The Automotive College was a partnership of UK universities, further education colleges and industry, set-up in the 1990s to design and deliver education and training programmes to SMEs in the automotive supply chain. It responded to a need from industry for education providers to meet their specific needs for graduate competencies and capabilities and has evolved into the National Skills Academy for Manufacturing. Members of the partnership were located all over the UK and needed to operate efficiently and virtually.
The College developed an “online information management” system (known as the “OIM” system) which became their principal means of digital communications, information management and knowledge-building and was one of the first organisations to adopt such an approach in preference to e.g. using e-mail. The system was based on Lotus Notes and accessed via a web browser. It was designed to match information needs to partnership work-flows. For instance, when developing new learning materials, design teams would up-load new drafts of their materials to which others could feedback suggestions and the OIM system would manage version control and “signing-off” by those authorised to do so.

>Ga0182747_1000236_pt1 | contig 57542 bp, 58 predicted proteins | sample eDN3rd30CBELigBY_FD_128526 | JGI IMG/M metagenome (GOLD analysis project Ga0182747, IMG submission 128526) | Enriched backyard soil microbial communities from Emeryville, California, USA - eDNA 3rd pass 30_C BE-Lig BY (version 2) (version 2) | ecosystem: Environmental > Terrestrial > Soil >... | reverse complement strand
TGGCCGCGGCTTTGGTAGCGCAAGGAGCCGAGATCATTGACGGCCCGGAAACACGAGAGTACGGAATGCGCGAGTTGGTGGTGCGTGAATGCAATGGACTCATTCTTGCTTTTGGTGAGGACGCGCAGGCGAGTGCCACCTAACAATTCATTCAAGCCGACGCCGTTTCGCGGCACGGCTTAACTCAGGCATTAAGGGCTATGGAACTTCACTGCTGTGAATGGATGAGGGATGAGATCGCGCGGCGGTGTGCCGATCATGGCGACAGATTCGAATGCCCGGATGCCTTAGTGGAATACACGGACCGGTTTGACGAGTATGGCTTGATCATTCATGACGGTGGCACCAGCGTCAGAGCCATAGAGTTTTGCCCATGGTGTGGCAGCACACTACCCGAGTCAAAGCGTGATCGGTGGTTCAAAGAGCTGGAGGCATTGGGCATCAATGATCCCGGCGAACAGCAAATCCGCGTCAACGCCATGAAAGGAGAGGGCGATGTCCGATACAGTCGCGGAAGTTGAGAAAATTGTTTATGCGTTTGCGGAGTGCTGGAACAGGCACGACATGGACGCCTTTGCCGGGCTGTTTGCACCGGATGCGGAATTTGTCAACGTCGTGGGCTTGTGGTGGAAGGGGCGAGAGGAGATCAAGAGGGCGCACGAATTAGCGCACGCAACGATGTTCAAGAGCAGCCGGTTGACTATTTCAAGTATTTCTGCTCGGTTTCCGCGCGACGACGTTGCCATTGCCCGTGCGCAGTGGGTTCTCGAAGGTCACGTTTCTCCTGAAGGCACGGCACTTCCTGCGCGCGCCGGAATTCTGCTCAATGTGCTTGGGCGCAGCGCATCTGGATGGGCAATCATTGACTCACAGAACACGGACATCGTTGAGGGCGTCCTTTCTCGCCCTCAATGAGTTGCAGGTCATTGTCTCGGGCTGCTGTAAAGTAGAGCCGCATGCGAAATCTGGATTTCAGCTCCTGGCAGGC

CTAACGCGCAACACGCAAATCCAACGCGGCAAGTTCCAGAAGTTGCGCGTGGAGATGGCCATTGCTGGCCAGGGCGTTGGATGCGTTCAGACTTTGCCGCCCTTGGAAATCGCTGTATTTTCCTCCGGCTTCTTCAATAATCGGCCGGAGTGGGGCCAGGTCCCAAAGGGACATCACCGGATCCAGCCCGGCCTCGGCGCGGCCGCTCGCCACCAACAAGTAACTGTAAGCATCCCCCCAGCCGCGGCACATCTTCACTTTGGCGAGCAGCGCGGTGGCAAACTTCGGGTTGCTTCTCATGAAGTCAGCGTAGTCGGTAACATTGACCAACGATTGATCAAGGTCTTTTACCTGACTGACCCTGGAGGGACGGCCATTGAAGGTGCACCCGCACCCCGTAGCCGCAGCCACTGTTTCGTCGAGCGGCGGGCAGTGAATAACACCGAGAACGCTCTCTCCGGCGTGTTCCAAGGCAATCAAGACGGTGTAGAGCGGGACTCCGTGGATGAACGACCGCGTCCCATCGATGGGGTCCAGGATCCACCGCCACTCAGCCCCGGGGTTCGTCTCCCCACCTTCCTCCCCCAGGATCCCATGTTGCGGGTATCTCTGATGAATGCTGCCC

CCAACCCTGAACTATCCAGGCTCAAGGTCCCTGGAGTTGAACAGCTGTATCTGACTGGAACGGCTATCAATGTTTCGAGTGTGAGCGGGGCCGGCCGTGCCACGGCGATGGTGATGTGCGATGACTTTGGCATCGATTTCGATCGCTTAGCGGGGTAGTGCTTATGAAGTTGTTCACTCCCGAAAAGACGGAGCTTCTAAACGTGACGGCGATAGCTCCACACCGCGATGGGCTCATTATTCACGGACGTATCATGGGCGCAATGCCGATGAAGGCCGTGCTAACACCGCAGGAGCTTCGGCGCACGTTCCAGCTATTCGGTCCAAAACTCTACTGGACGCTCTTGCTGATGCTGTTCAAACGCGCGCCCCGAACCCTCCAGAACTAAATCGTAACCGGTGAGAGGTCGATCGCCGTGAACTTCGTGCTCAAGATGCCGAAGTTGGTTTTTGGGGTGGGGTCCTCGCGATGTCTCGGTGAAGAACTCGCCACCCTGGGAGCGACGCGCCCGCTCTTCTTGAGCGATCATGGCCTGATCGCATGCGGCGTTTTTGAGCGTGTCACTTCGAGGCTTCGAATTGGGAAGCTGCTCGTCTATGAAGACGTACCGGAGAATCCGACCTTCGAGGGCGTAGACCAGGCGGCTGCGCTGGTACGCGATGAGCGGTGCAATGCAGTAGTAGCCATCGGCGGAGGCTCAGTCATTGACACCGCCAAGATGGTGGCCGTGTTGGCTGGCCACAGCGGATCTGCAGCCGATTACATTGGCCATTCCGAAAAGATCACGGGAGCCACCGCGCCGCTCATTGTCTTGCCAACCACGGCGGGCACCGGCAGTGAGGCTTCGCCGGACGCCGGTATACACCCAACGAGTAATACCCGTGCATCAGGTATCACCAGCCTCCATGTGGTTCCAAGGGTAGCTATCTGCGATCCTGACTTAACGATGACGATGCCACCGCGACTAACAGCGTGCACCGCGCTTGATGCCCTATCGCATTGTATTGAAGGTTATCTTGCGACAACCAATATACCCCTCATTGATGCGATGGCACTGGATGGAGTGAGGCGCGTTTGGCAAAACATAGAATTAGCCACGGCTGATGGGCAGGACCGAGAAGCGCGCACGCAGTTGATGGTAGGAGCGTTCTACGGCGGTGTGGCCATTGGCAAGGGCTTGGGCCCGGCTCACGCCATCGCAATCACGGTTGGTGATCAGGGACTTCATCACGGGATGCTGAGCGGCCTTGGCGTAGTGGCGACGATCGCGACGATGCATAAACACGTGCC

The OIM system also featured tools to support meeting management and documents, task allocation and management as well as various course and student management functions. What was unique was that e-mail, whilst not being totally “banned”, was greatly discouraged and the phase “it’s on (or use) the OIM” became almost a mantra. Members of the partnership would log-on every day to find the latest updates and the system would highlight any new postings that matched the member’s profile (the concept of “roles” was adopted whereby different roles had different privileges – and also allowed members to decide who could and could not see any of their postings. Many of the features of the OIM can be found in more recent cloud-based project management systems but the Automotive College pioneered a new approach to using cloud-based services which overcame many of the weaknesses inherent when using e-mail (i.e. overload of information and everyone keeping private information records).
A major advantage of the OIM system, was that it developed an extremely valuable knowledge base for the College which meant that new personnel joining could have access to this rich knowledge resource, which would not happen when using e-mail as a principal means of communication). The implementation of the OIM system was not without its difficulties – some members of the partnership did not like the openness of the system – they were more comfortable with the use of private e-mail. However, the College had a Director who was firmly behind the approach and insisted that all participants adopt the OIM system.
A major benefit for both the College Board of Directors and operational teams was that the system freed up their meetings to be much more focused on creative brainstorming and all the administrative & project-chasing activities were undertaken using the OIM in a more asynchronous mode.